Omega-3

Omega-3 is a healthy fat often linked with good mood and brain health. It’s found in foods like extra virgin olive oil, oily fish and some nuts. Research suggests that omega-3 can reduce the symptoms of depression, as it may make it easier for serotonin (happy hormone) to pass through our brain and get to the cells associated with creating happy feelings.

Selenium

Selenium, found in Brazil nuts, meat, fish, seeds and wholemeal bread, can boost our levels of serotonin, and help elevate a low mood.

Tryptophan

There is a chemical in the brain called serotonin, which can improve our mood. Serotonin is made with an essential amino acid from the diet called tryptophan.

Tryptophan can be found in foods like tofu, cottage cheese, eggs, chicken, salmon, red meat, chickpeas, almonds and peanuts.

More tryptophan may get into the brain when carbohydrate-rich foods are eaten.

Resistant starch

Resistant starch is a type of fibre that ‘resists digestion’ and becomes available as food to our good gut bacteria. The bacteria turn it into short-chain fatty acids (SCFA), which are the main source of energy for the cells lining our colon. SCFA’s help to maintain the integrity of the intestinal wall and give us energy to feel good.

Good food sources of resistant starch include green bananas, cooked and cooled potatoes, rice and pasta, legumes and oats.

The cooking and cooling of starches makes the starch crystals become more resistant to digestion, nourishing the good bacteria.

The gut appears integral to ensuring we have a good mood. There needs to be more research, but there is some strong emerging evidence.

Antioxidants – like cocoa powder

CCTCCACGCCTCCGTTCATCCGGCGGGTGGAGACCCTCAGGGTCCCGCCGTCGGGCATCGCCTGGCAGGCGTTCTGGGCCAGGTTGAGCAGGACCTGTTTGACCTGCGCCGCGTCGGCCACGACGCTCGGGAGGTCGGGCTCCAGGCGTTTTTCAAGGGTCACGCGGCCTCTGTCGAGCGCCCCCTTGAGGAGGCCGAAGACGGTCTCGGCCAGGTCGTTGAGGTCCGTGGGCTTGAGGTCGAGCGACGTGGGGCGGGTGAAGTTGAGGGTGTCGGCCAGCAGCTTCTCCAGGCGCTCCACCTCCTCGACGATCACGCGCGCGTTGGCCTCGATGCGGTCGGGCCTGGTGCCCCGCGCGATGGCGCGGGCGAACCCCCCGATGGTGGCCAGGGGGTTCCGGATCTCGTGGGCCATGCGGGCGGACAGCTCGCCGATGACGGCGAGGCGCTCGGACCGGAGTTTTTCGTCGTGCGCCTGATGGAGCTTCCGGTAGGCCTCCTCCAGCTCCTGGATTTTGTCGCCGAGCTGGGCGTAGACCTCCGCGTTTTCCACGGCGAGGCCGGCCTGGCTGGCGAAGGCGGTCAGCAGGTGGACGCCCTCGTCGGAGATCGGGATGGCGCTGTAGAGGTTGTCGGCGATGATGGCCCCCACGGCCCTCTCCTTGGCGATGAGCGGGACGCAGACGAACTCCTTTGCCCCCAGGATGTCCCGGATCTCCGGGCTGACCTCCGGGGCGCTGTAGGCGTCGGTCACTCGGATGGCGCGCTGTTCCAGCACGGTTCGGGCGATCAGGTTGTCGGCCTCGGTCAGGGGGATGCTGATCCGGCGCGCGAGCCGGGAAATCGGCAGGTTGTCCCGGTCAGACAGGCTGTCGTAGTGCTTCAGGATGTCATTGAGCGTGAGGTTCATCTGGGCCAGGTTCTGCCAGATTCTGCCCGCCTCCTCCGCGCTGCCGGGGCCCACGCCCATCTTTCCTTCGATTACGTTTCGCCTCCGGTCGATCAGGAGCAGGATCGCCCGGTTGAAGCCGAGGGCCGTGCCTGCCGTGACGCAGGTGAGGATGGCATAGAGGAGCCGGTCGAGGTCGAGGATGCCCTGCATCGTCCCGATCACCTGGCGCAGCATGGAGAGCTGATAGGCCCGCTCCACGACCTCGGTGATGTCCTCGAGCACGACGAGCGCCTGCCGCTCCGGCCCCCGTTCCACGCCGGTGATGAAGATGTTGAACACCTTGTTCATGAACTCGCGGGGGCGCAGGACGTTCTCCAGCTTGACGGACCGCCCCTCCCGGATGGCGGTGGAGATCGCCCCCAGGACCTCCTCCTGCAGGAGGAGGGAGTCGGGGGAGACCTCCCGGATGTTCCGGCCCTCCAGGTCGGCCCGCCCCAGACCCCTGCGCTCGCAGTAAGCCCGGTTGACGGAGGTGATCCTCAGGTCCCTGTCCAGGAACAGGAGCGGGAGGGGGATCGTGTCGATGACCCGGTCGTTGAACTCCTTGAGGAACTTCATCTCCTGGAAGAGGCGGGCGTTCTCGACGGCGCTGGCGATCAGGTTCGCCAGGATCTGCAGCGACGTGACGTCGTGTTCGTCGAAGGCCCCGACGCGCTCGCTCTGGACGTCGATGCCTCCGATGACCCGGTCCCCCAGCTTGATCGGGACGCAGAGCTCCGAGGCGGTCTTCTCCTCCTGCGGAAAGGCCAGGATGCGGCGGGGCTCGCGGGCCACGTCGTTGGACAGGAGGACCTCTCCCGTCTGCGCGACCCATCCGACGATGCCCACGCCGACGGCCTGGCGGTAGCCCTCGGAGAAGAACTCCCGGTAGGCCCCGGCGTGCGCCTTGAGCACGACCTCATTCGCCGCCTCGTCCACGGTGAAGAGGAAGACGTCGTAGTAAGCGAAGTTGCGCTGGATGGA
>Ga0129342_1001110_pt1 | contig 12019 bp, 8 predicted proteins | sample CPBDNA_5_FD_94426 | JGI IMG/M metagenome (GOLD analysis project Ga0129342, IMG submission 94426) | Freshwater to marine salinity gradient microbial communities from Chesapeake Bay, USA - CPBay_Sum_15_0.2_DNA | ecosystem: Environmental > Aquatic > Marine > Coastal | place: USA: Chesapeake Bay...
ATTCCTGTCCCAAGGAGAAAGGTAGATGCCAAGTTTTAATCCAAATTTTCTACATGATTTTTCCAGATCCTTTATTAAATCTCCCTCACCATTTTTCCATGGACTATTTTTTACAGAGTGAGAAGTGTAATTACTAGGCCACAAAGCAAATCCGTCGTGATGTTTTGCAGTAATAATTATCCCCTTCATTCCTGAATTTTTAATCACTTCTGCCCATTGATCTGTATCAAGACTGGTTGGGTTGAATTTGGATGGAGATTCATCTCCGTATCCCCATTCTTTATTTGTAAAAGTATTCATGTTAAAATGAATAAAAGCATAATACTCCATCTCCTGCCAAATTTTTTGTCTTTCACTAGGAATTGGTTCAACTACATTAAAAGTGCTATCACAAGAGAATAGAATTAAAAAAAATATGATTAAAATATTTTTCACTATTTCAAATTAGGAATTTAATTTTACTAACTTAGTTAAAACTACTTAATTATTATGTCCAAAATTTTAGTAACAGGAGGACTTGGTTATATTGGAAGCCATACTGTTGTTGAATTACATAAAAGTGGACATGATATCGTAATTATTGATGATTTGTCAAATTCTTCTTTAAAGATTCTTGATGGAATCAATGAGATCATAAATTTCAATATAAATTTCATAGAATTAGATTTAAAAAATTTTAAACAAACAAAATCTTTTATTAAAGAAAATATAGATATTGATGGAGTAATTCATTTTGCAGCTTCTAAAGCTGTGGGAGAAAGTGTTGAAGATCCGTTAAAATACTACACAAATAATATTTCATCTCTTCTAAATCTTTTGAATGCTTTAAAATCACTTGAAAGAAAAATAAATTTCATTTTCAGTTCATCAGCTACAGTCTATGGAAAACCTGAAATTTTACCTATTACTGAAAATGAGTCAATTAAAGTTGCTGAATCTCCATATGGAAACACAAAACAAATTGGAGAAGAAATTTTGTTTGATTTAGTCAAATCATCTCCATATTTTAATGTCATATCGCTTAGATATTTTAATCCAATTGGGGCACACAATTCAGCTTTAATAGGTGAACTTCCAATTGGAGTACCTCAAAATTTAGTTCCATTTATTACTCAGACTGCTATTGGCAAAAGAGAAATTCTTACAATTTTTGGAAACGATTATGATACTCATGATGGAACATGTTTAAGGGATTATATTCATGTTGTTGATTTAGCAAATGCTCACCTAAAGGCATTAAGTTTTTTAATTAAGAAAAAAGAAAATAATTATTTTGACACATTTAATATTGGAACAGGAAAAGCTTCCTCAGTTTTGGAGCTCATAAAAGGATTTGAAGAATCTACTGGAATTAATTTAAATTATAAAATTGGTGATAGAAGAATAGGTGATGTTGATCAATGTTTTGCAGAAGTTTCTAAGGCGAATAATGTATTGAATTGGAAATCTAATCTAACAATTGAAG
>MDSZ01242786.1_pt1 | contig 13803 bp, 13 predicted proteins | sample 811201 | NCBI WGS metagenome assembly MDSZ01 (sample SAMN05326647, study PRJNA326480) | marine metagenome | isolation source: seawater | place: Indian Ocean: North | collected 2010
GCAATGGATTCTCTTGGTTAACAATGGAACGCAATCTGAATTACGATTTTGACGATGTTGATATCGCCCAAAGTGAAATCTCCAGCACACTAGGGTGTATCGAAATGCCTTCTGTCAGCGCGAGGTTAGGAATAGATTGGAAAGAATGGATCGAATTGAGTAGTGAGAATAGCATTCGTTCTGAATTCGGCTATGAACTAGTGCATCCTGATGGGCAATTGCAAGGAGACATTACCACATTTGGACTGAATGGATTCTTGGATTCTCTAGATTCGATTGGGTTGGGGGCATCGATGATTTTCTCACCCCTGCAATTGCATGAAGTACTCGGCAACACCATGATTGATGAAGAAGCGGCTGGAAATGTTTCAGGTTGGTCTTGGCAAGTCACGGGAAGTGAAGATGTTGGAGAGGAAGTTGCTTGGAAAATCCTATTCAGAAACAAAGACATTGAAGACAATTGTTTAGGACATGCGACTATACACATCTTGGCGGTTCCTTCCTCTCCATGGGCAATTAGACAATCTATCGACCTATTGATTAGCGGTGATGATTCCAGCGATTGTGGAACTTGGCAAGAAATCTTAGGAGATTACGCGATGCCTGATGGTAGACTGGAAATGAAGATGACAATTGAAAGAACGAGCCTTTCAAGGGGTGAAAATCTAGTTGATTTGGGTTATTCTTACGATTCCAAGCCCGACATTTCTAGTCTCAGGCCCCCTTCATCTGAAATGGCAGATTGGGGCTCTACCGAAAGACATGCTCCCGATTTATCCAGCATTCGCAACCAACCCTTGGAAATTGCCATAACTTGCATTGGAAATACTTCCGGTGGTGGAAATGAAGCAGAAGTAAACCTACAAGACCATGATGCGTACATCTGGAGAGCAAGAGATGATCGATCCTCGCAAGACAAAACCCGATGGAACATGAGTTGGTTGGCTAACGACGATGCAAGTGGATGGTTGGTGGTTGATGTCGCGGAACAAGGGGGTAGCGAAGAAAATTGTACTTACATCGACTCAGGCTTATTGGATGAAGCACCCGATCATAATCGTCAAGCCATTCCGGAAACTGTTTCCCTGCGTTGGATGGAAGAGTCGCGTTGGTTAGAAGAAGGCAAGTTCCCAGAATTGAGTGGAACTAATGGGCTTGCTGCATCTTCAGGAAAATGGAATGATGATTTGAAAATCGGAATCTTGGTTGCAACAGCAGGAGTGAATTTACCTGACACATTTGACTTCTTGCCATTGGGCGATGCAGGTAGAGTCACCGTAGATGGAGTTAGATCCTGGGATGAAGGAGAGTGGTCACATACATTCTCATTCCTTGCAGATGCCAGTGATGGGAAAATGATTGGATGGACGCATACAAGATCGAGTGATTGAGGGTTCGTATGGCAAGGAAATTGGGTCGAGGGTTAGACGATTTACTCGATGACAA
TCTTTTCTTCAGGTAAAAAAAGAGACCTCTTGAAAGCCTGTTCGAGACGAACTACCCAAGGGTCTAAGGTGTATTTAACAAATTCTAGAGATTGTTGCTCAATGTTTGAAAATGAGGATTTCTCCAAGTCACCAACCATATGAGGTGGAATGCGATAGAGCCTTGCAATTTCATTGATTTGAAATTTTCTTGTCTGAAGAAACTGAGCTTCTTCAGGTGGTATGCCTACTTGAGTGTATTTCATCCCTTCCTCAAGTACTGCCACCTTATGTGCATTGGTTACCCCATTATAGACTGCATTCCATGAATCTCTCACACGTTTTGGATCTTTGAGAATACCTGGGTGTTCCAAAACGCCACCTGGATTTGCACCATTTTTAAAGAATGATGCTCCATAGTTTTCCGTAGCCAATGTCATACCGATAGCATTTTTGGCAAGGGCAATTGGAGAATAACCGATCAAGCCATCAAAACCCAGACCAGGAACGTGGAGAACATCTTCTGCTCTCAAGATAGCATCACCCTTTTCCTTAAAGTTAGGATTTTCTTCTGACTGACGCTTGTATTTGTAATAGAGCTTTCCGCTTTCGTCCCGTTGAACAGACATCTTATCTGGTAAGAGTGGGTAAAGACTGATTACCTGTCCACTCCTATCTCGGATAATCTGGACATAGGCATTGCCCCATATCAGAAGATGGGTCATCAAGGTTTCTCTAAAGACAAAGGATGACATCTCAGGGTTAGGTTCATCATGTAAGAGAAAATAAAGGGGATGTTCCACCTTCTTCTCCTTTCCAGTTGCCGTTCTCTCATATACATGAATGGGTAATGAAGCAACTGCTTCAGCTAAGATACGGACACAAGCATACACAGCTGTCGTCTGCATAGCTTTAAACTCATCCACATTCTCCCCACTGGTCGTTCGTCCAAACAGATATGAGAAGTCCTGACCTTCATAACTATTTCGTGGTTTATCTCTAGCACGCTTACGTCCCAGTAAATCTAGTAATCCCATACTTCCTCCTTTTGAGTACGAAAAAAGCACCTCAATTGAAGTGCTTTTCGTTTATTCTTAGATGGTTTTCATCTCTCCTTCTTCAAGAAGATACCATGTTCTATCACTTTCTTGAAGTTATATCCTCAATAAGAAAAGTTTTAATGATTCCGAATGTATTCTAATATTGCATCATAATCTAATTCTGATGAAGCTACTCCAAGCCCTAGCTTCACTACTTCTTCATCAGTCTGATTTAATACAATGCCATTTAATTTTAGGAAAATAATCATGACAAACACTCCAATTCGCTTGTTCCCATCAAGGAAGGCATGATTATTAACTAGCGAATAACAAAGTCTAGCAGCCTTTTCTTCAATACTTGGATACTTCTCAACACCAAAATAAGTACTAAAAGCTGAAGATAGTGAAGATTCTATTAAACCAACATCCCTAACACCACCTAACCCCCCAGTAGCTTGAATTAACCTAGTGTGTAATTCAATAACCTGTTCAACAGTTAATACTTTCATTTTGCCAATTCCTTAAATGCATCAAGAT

Cocoa powder is high in antioxidants, mainly flavonoids that may positively impact the brain. The darker the chocolate, the greater the percentage of cocoa – and potentially, the greater the impact on your mood.

Observations however, show that the cultural status of chocolate as a well-known reward and comfort food, may in fact be the cause rather than any antioxidant effects particular to cocoa.

Is there a link between mental health and gut health?

As more information about our gut health emerges, we are learning that our gut bacteria also play a role within our mental health. Having a healthy gut microbiome and including gut friendly foods to help boost gut function could have a key role in lowering stress and inflammation in the body, and in turn boost overall health.

Our gut bacteria respond according to the different food that we eat.

Eat junk food, then you’re more likely to be feeding the bad bacteria in your gut. This may lead to poor health and possibly even chronic conditions that are related to depression.

Eating a diet rich in fermentable fibres (prebiotics) such as vegetables, fruit and whole grains, and fermented foods (probiotics) such as yoghurt, sauerkraut, kimchi, tempeh and kefir – will help feed and boost your gut bacteria. This is more likely to help lower inflammation and the risk of chronic health conditions.

More research is needed on humans to confirm the links, but the signs are looking good.